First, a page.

Author: Karen Blum
The prevalence of hepatitis D virus (HDV) in the United States may be higher than clinicians realize, a new study has found.
“We need to do a better job of understanding the epidemiology of hepatitis D in the U.S. and really get at the question of who is currently infected, because we need that information to inform screening guidelines as treatments are being developed,” stressed the study’s lead author, Eshan Patel, MPH, a biostatistician with the Department of Pathology at Johns Hopkins Medicine in Baltimore.
Hepatitis D, or delta, virus is a defective human RNA virus that requires surface antigen of hepatitis B virus (HBsAg) for transmission and persistence. Compared with having HBV infection alone, coinfection with HDV is associated with increased progression to cirrhosis, liver cancer, end-stage liver disease and death. Although there is a vaccine to protect against HBV—in turn, protecting against HDV—both hepatitis infections are still prevalent in the United States, according to Mr. Patel.
Trends in Testing
Testing for HDV is rarely conducted in the United States, he said. The American Association for the Study of Liver Diseases (AASLD) recommends testing only for HBsAg carriers at high risk for HDV infection. By contrast, the European Association for the Study of the Liver (EASL) and the Asian Pacific Association for the Study of the Liver both recommend routine testing for HDV among all HBsAg-positive patients. “Given the high prevalence of antibodies for hepatitis D among HBsAg carriers in this national population-based study, adopting a similar testing strategy in the U.S. should be considered,” Mr. Patel said.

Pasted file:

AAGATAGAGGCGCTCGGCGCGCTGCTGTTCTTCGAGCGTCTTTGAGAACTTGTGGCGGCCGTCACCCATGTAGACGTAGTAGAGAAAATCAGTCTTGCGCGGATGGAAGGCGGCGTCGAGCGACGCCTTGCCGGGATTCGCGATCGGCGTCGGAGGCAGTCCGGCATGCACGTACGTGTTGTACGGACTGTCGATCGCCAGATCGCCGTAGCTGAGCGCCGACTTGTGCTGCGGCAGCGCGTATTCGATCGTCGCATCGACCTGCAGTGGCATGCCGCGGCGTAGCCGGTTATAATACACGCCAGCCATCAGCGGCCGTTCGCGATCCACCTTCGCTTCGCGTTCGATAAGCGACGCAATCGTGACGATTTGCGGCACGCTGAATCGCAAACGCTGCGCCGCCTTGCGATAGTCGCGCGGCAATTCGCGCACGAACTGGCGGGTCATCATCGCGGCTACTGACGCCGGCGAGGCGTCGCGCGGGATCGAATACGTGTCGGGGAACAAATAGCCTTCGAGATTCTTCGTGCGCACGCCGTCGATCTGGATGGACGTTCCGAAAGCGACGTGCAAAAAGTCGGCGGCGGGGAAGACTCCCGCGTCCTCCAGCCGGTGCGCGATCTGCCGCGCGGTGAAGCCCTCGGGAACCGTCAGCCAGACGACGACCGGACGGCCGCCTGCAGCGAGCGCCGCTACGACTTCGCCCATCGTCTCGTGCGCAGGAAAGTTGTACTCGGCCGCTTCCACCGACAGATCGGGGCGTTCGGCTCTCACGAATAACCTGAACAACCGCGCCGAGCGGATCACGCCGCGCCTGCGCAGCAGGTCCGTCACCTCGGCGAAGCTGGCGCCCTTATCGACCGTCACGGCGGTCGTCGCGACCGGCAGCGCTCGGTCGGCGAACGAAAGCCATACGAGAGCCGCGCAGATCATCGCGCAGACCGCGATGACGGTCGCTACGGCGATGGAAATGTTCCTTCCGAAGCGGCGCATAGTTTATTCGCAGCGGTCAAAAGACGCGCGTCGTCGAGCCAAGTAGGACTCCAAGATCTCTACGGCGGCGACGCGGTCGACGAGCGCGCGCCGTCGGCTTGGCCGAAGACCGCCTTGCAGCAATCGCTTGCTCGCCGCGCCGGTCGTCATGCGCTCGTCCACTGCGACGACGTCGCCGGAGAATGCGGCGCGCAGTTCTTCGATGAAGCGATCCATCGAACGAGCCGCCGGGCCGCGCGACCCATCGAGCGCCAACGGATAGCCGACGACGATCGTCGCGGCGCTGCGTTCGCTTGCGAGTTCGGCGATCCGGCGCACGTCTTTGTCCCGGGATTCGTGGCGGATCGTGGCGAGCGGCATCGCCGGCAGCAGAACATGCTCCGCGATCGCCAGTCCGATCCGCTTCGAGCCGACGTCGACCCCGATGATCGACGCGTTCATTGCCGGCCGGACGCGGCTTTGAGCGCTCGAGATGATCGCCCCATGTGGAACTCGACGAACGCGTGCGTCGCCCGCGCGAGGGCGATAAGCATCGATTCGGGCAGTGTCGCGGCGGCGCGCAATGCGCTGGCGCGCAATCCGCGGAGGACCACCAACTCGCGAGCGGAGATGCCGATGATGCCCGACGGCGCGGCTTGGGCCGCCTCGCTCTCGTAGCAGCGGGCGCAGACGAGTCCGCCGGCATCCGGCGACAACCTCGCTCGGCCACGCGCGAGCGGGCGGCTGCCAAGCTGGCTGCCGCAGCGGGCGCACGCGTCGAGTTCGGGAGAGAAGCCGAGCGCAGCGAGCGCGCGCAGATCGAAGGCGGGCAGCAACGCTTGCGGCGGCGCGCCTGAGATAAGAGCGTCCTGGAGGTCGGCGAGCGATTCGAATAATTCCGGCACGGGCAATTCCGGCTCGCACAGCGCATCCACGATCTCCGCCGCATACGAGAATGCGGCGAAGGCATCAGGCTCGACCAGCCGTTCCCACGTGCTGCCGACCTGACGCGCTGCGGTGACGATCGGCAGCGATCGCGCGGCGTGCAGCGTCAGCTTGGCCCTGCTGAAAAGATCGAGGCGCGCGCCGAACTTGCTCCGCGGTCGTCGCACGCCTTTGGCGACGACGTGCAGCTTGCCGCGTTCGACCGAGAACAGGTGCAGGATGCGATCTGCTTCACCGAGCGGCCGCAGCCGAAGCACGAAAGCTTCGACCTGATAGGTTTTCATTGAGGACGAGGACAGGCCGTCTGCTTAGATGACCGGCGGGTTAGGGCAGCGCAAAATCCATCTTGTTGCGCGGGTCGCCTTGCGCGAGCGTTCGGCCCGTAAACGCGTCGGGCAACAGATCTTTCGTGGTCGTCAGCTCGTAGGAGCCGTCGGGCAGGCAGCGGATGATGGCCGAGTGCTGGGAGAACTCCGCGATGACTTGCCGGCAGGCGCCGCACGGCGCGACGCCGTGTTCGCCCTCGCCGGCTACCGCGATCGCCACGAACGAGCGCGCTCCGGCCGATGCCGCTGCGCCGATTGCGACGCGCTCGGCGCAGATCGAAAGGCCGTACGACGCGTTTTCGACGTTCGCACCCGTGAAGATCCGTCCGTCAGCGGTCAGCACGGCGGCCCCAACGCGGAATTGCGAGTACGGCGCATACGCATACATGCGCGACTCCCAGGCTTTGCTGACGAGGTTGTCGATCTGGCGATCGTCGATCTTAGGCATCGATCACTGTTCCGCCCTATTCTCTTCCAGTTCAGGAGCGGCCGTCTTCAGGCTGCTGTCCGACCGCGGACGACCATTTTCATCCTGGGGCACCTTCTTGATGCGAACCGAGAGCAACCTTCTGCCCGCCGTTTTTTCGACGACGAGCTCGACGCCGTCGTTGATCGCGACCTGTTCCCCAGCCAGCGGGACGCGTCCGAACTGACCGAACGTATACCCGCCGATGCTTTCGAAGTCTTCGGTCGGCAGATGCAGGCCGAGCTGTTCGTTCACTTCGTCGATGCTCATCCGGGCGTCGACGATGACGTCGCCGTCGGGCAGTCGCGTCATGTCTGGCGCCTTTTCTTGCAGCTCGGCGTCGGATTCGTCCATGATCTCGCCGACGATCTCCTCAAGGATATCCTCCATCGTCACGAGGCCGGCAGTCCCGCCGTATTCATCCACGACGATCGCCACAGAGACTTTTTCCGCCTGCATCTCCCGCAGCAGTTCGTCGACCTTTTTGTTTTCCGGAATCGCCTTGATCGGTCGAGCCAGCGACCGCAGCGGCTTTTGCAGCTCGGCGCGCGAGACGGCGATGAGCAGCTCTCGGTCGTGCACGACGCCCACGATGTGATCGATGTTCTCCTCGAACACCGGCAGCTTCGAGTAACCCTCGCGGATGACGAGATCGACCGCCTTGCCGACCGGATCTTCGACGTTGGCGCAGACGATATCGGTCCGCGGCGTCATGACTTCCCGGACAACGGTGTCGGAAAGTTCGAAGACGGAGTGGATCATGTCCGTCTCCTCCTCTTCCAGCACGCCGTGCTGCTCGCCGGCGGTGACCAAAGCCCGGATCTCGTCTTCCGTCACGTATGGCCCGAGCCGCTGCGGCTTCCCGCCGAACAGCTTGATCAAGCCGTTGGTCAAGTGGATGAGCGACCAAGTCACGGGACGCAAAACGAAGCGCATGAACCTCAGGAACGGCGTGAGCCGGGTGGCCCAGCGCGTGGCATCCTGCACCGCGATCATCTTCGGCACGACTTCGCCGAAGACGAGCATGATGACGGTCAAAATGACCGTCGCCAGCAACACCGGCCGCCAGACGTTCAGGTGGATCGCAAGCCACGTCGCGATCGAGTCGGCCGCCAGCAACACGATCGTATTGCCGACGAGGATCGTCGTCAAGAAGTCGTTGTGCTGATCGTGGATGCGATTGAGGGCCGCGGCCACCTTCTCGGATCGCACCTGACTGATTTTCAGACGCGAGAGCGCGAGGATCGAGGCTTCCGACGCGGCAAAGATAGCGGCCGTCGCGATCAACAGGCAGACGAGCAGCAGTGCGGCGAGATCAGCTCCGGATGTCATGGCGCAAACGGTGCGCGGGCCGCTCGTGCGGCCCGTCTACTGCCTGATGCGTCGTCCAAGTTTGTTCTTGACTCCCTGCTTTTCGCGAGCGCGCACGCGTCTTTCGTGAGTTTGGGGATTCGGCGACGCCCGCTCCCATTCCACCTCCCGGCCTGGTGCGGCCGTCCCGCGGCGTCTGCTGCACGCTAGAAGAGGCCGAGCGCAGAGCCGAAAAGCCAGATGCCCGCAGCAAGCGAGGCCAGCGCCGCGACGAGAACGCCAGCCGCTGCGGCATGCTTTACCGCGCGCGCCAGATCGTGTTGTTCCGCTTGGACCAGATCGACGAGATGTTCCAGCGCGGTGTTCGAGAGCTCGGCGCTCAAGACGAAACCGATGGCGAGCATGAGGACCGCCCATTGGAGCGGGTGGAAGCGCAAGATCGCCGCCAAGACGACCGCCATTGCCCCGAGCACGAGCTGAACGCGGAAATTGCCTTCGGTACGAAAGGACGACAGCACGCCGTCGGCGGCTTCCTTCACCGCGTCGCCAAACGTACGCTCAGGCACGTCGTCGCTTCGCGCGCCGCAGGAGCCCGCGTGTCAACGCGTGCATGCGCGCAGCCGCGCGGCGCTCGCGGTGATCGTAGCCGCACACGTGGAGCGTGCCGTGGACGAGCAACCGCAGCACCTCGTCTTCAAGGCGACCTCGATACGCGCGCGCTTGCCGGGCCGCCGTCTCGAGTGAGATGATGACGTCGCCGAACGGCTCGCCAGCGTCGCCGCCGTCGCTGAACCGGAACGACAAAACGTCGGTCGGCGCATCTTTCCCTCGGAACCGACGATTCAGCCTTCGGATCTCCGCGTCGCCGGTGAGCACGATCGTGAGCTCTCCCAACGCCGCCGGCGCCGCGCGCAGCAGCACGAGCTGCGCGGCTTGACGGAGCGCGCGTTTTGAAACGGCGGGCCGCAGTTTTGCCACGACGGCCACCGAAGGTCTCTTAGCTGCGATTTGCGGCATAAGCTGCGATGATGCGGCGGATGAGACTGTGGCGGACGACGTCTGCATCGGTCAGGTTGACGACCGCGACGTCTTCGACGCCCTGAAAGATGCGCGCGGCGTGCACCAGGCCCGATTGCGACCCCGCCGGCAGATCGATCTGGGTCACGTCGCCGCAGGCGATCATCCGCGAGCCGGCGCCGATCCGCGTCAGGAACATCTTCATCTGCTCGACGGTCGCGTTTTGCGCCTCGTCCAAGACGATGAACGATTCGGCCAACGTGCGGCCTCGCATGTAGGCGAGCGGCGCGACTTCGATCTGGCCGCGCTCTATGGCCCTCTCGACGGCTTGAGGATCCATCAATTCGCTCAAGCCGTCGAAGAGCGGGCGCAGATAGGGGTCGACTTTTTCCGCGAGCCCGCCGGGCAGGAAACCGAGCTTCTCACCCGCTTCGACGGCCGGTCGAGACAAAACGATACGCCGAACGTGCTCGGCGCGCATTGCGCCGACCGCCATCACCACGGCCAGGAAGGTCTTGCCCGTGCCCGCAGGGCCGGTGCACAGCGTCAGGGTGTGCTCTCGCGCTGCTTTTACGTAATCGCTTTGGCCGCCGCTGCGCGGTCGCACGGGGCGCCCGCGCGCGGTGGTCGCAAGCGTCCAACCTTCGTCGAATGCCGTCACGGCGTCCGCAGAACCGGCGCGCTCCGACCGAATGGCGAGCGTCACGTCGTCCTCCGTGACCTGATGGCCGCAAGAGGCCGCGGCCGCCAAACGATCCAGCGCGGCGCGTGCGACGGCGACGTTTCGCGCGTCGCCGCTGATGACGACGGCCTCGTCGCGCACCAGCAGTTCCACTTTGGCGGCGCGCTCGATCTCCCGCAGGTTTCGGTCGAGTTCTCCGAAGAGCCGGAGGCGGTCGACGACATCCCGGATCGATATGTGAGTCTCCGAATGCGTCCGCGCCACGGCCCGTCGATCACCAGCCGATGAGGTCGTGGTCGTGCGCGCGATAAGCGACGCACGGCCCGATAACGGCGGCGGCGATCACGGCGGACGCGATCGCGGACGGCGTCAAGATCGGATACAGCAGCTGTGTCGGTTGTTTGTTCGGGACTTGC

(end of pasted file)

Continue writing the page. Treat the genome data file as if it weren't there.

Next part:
Among the HBsAg-positive adults, a higher proportion of those with antibodies to HDV reported being diagnosed with liver disease (30%) compared with those without antibodies to the virus (9%).
This study’s estimates for HDV prevalence may be inflated, said Christopher Koh, MD, MHSc, an associate research physician with the Liver Diseases Virology Section of the National Institute of Diabetes and Digestive and Kidney Diseases. “It’s estimated that about 10% of all patients with hepatitis B likely will have hepatitis D, so the findings they had were a bit surprising—a lot higher than we would expect.” It could result from the study sample being relatively small, he said.
Still, practitioners should be concerned about HDV because it has been considered the most aggressive and virulent chronic viral hepatitis known to infect humans, said Dr. Koh, who also directs the institute’s gastroenterology and hepatology fellowship programs.
Treatment for HDV
There are no FDA-approved therapies for HDV, but societies such as AASLD and EASL recommend a one-year course of interferon-based therapy, according to Dr. Koh. Most physicians use pegylated interferon, “but the response rates are in general pretty abysmal,” he said. “About 20% to 25% of patients will respond to it. Once therapy is discontinued, most relapse. People are hunting for different types of therapies for delta hepatitis.”
Three main investigational drugs are still in clinical trials, according to a recent paper Dr. Koh co-authored (Gastroenterology 2019;156:461-476.e1). One is lonafarnib (Eiger BioPharmaceuticals), an agent that inhibits the prenylation process required for HDV packaging and secretion. The others are REP2139 (Replicor), a nucleic acid polymer that inhibits the secretion of HBsAg, and myrcludex B (MYR Pharma), which targets the liver protein NTCP, blocking the virus’s entry mechanism into liver cells. The only U.S.-based trials at this time are with lonafarnib. However, future studies evaluating all three agents are being planned, Dr. Koh said.
Meanwhile, Dr. Koh said he agrees with Mr. Patel’s call for additional screening: “Clearly, there just aren’t enough patients being tested for delta hepatitis.”